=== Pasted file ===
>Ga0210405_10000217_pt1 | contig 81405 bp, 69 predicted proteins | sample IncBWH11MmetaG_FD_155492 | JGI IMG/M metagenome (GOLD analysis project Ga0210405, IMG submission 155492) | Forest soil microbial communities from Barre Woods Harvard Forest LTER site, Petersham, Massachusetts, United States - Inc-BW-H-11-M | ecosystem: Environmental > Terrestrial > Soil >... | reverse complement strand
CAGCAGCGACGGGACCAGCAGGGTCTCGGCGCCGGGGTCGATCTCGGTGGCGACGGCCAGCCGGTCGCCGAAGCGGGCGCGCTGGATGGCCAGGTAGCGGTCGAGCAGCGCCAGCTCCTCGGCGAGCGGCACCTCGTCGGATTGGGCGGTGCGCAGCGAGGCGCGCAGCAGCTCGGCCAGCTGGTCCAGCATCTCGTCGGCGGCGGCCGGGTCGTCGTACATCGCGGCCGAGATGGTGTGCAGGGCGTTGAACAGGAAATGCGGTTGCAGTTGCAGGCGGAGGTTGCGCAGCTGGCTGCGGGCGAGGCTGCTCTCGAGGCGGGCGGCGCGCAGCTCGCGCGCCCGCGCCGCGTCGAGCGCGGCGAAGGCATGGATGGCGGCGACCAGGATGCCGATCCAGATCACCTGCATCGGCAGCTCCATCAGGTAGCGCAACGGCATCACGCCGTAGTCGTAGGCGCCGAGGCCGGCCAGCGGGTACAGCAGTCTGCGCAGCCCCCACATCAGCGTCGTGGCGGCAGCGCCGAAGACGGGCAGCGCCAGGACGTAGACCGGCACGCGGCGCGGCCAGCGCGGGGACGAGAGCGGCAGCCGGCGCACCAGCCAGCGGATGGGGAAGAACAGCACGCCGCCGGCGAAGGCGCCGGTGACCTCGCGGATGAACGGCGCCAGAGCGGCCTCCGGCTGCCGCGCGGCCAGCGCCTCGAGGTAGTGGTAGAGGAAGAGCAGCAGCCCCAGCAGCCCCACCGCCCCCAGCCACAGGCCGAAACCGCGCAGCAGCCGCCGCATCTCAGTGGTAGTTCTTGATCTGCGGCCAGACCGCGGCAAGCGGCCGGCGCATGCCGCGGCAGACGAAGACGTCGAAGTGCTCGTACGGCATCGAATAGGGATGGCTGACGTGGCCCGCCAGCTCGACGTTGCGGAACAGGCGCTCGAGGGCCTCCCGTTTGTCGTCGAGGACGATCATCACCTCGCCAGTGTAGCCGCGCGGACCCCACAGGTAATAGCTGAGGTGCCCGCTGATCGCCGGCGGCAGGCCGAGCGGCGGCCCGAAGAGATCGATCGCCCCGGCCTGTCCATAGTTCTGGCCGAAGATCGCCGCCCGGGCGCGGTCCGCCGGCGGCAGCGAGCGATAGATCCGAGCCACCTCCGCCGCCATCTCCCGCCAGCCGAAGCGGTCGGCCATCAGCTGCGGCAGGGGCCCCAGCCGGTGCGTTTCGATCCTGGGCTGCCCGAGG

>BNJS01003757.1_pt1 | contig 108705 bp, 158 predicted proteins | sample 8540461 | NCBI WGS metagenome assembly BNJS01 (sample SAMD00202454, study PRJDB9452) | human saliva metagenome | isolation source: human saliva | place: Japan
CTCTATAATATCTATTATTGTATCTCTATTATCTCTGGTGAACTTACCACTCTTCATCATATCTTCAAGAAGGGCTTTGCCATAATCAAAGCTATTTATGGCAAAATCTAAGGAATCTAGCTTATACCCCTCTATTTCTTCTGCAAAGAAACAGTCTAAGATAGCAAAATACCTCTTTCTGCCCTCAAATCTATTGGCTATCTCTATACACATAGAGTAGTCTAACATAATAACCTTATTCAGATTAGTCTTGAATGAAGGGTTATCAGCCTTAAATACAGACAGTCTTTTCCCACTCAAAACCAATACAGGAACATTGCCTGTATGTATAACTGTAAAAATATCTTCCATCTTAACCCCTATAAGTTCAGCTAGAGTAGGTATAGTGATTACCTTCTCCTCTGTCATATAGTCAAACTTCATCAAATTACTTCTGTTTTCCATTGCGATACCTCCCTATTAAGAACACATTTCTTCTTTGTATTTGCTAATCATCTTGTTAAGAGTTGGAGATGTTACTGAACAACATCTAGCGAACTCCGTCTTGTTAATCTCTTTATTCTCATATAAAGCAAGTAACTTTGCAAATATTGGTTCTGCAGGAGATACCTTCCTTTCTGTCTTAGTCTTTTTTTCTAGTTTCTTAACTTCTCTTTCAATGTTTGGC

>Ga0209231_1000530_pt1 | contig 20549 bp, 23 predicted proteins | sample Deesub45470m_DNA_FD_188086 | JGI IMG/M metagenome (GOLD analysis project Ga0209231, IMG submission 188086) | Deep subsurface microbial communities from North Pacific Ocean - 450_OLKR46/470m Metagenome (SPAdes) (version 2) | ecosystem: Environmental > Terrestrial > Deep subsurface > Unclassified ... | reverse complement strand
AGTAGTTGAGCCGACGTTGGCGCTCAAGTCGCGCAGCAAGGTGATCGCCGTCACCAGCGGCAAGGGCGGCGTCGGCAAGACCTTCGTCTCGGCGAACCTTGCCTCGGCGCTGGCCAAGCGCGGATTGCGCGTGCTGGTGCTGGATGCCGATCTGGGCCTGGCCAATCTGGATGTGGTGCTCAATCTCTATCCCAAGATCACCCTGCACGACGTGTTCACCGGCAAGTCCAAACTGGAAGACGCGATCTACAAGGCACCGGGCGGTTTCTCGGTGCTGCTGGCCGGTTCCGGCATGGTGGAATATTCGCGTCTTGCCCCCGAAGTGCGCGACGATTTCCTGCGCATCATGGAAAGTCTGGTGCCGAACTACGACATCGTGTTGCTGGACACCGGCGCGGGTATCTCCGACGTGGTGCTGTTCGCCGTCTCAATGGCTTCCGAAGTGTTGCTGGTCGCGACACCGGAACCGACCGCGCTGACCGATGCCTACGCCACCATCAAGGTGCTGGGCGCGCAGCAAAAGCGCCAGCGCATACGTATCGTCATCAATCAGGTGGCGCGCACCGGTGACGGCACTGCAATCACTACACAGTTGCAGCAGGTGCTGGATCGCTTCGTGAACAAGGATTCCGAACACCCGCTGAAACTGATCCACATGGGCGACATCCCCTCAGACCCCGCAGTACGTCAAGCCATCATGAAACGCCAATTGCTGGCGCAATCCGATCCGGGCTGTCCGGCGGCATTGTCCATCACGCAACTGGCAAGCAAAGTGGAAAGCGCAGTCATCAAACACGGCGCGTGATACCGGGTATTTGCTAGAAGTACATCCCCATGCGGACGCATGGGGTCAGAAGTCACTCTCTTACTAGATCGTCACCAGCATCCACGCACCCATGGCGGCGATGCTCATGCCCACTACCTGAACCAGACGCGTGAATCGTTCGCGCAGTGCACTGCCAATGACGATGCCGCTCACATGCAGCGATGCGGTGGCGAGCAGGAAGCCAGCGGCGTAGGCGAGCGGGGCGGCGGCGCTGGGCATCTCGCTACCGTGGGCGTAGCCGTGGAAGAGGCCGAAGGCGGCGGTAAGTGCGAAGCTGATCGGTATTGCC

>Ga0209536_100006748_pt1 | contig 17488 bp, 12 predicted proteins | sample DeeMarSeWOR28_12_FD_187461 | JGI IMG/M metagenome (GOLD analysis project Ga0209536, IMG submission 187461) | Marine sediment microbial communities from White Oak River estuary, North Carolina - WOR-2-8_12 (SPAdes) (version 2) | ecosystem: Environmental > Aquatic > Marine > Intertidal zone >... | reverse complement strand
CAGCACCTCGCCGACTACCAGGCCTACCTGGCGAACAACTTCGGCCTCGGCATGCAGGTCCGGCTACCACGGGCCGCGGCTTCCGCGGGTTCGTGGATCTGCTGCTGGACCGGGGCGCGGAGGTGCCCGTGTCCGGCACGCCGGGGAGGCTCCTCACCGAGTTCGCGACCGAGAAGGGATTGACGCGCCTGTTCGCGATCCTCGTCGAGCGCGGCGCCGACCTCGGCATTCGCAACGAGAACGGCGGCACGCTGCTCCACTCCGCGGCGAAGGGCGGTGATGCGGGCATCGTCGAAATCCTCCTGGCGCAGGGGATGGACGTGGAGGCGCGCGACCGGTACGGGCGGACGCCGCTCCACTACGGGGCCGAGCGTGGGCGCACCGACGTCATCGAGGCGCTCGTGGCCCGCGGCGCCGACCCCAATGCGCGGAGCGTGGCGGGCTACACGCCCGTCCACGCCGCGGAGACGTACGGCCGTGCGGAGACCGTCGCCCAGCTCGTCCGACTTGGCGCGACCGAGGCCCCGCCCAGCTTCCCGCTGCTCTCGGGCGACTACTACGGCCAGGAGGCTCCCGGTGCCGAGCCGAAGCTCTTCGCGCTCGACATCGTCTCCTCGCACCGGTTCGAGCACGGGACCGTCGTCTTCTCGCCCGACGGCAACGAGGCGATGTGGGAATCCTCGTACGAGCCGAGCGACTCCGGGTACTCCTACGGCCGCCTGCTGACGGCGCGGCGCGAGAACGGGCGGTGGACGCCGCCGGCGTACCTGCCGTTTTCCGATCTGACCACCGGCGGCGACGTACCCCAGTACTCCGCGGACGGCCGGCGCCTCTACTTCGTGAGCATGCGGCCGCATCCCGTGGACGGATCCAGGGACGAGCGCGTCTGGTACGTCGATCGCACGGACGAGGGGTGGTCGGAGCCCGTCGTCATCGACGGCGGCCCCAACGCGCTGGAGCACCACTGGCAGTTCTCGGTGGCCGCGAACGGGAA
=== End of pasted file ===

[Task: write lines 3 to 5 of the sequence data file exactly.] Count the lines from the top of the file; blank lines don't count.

>BNJS01003757.1_pt1 | contig 108705 bp, 158 predicted proteins | sample 8540461 | NCBI WGS metagenome assembly BNJS01 (sample SAMD00202454, study PRJDB9452) | human saliva metagenome | isolation source: human saliva | place: Japan
CTCTATAATATCTATTATTGTATCTCTATTATCTCTGGTGAACTTACCACTCTTCATCATATCTTCAAGAAGGGCTTTGCCATAATCAAAGCTATTTATGGCAAAATCTAAGGAATCTAGCTTATACCCCTCTATTTCTTCTGCAAAGAAACAGTCTAAGATAGCAAAATACCTCTTTCTGCCCTCAAATCTATTGGCTATCTCTATACACATAGAGTAGTCTAACATAATAACCTTATTCAGATTAGTCTTGAATGAAGGGTTATCAGCCTTAAATACAGACAGTCTTTTCCCACTCAAAACCAATACAGGAACATTGCCTGTATGTATAACTGTAAAAATATCTTCCATCTTAACCCCTATAAGTTCAGCTAGAGTAGGTATAGTGATTACCTTCTCCTCTGTCATATAGTCAAACTTCATCAAATTACTTCTGTTTTCCATTGCGATACCTCCCTATTAAGAACACATTTCTTCTTTGTATTTGCTAATCATCTTGTTAAGAGTTGGAGATGTTACTGAACAACATCTAGCGAACTCCGTCTTGTTAATCTCTTTATTCTCATATAAAGCAAGTAACTTTGCAAATATTGGTTCTGCAGGAGATACCTTCCTTTCTGTCTTAGTCTTTTTTTCTAGTTTCTTAACTTCTCTTTCAATGTTTGGC

>Ga0209231_1000530_pt1 | contig 20549 bp, 23 predicted proteins | sample Deesub45470m_DNA_FD_188086 | JGI IMG/M metagenome (GOLD analysis project Ga0209231, IMG submission 188086) | Deep subsurface microbial communities from North Pacific Ocean - 450_OLKR46/470m Metagenome (SPAdes) (version 2) | ecosystem: Environmental > Terrestrial > Deep subsurface > Unclassified ... | reverse complement strand